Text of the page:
# Chapter 2 Basic R

## 2.1 R as a Calculator

We can compute mathematical expressions by typing them into the console:

7 - 2*(2/5 + 3^2)
[1] -11.8

R follows the basic order of operations: Parenthesis, Exponents, Multiplication, Division, Addition and Subtraction. For instance,

# compare this
9/2 + 3
[1] 7.5
# to this
9/(2 + 3)
[1] 1.8

## 2.2 Variable Assignments

Let us save the result of $$7 - 2*(2/5 + 3^2)$$ to a variable

x <- 7 - 2*(2/5 + 3^2)
x
## [1] -11.8

Here we defined a variable, x, and assigned the computed value to it.

The operator <- is called the assignment operator in R.2

Variable names can contain any combination of alphanumeric characters along with periods (.) and underscores (_). However, they cannot start with a number or an underscore.

It is generally considered best practice to use actual names, usually nouns, for variables instead of single letters. This provides more information to the person reading the code.

Variable names are case sensitive. For instance, weight and Weight are two different variables.

For various reasons a variable may need to be removed. This is easily done using remove or its shortcut rm:

a <- sqrt(37)
b <- a^2 + 5*a
a
## [1] 6.082763

b
## [1] 67.41381

remove(a,b)  # or rm(a,b)

As the example shows remove function accepts multiple arguments separated by commas.

Comments are preceded by the # symbol. Any text appearing after the # is ignored by the R interpreter.

## 2.3 Objects

Everything we encounter in R is considered as an object. They may contain numbers, functions, names, dimensions, etc.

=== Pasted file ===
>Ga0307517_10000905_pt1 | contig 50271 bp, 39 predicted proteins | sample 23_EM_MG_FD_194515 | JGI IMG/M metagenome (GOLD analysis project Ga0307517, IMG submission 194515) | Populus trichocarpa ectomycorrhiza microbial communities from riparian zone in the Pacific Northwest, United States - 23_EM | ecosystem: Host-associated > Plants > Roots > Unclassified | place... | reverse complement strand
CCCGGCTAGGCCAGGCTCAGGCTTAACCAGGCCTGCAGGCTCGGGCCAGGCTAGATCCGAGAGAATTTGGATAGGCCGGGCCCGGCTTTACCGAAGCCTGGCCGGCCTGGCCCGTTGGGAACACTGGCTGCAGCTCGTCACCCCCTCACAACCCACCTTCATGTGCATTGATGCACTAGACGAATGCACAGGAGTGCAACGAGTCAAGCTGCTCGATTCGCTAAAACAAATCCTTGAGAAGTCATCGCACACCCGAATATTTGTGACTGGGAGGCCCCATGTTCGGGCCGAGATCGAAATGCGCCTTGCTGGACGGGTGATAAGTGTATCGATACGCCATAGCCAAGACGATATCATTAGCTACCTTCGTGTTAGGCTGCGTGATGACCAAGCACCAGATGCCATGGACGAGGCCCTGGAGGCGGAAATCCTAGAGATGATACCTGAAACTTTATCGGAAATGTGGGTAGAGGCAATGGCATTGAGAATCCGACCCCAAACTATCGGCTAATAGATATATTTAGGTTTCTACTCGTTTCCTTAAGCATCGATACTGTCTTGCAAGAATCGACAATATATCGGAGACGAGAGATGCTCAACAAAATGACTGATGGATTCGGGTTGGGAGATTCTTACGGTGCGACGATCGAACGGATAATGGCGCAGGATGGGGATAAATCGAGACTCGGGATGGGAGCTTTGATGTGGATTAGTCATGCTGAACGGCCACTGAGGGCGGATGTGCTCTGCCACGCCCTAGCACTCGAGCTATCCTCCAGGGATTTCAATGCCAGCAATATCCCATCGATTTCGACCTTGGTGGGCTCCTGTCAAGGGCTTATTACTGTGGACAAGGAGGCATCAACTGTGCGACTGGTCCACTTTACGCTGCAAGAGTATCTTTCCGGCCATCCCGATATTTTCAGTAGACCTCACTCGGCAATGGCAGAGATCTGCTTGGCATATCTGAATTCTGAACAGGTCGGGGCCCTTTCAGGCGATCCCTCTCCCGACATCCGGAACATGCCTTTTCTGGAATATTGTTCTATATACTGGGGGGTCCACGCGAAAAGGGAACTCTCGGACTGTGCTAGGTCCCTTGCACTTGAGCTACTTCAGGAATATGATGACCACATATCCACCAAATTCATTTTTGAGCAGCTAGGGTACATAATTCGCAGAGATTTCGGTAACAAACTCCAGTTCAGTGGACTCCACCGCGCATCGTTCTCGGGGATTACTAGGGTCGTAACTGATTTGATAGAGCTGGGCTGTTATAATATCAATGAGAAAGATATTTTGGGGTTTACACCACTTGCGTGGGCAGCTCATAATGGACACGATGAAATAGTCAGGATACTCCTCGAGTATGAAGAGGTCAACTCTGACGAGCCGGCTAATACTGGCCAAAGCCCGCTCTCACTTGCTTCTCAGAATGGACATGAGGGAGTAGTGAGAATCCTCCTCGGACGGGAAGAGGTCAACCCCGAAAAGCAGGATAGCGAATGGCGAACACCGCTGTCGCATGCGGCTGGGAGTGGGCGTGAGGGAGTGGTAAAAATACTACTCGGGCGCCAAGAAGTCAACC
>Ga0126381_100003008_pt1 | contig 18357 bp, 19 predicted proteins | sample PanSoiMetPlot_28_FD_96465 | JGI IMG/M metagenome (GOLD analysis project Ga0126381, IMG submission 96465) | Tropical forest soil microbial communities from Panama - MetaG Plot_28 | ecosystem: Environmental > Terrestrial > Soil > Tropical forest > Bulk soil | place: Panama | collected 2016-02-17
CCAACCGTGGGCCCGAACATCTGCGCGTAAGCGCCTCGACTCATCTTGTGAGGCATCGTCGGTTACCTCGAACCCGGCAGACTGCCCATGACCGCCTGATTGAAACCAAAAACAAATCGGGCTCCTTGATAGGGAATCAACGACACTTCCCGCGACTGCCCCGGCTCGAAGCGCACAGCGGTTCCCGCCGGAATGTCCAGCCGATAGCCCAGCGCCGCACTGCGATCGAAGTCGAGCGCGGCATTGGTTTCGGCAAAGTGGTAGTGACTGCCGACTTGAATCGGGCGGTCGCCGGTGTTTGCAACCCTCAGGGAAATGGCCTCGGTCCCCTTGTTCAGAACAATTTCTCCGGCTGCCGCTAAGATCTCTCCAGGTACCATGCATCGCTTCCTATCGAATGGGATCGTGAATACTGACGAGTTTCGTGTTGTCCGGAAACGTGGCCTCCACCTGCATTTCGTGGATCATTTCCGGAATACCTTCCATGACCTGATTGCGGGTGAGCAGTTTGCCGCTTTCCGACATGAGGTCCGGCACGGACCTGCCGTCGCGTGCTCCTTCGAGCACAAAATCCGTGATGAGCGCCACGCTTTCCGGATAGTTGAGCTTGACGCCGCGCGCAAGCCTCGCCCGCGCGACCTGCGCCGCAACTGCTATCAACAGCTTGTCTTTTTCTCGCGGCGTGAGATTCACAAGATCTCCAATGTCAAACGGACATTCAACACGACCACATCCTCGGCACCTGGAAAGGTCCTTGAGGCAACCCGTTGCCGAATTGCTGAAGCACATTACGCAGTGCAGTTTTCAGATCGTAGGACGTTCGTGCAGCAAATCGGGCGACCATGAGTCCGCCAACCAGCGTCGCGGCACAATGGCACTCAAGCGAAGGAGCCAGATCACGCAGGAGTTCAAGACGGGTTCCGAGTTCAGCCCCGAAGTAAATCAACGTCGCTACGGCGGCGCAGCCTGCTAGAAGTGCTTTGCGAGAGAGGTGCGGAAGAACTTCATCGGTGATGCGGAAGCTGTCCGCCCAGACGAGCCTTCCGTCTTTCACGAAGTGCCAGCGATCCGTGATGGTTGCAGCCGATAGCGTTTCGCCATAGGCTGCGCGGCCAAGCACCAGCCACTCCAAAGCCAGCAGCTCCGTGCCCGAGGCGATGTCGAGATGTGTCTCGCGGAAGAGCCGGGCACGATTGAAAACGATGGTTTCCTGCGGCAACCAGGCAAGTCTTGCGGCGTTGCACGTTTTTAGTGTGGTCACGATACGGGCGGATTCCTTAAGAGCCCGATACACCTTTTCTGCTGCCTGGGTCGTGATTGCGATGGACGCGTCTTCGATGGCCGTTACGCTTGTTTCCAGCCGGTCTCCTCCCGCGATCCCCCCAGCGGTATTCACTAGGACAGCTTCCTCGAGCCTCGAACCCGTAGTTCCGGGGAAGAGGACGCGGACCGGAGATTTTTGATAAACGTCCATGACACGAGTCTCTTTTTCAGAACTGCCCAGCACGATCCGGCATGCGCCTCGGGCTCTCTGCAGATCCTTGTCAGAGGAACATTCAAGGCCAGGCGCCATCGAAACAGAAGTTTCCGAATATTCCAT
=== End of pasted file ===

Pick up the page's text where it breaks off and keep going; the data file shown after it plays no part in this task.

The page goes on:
General Structure:(object name) <- (information in R)

object1 <- 1 + 2
object1
## [1] 3

# another object
object2 <- "blue"
object2
## [1] "blue"

## 2.4 Built-in Functions and Operators

Some mathematical operators and functions:

Function R Command Example
Addition + 2+3=5
Subtraction - 2-3=-1
Multiplication * 2*3=6
Division / 2/3=6
Exponent ^ 2^3=8
Square Root sqrt() sqrt(9)=3
Modulus %% 7%%3=1
Absolute Value abs() abs(-2)=2
Transposition t() t(A)
Matrix multip. %*% A%*%B
Inversion solve() solve(A)

To see the help page for functions, for example for sqrt, use either help(sqrt) or enter ?sqrt. However, in the case of an operator like the colon used below, you must enclose the symbol in backticks like this: ?:.

These operators are vectorized, so they will apply to either single numbers or vectors with more than one number.

x <- 2:4
x
## [1] 2 3 4

sqrt(x)
## [1] 1.414214 1.732051 2.000000

The functions seq() and rep() are other ways of generating sequences:

Command Output
seq(3,10) 3, 4, 5, 6, 7, 8, 9, 10
seq(3,10, by = 1.5) 3, 4.5, 6, 7.5, 9
seq(3,10, length = 4) 3, 5.3333333, 7.6666667, 10
seq(along.with = seq(2.5,3.5, by = 0.5)) 1, 2, 3
seq_along(seq(2.5,3.5, by = 0.5)) 1, 2, 3
rep(3, times = 3) 3, 3, 3
rep(c(-1, pi), times = 3) -1, 3.1415927, -1, 3.1415927, -1, 3.1415927
rep(c(-1, pi), each = 3) -1, -1, -1, 3.1415927, 3.1415927, 3.1415927

## 2.5 Workspace and Files Management

The workspace is your current R working environment and includes any user-defined objects (vectors, matrices, functions, data frames, and lists).

The current working directory is the directory from which R will read files and to which it will save results by default. You can find out what the current working directory is by using the getwd() function and you can set the current working directory by using the setwd() function.

It is important to know how to examine your local workspace in R. Here is a list of useful commands for workspace and files management:

Command Description
getwd() shows current working directory
setwd() sets current working directory
ls() lists all the objects in your local workspace
dir() lists all the objects in your current directory
list.files() lists all the objects in your current directory
arg() shows arguments that a function can take
dir.create() creates a directory in the current working directory
file.create() creates a file in your working directory
file.exists() checks if a file exists in your working directory
file.info() shows information about a file
file.rename() changes the name of a file
file.remove() changes the name of a file
file.copy() makes a copy of a file
Command Description
help(options) provides information about available options
options() lets you view or set out current options
history(30) displays last 30 commands (default = 25)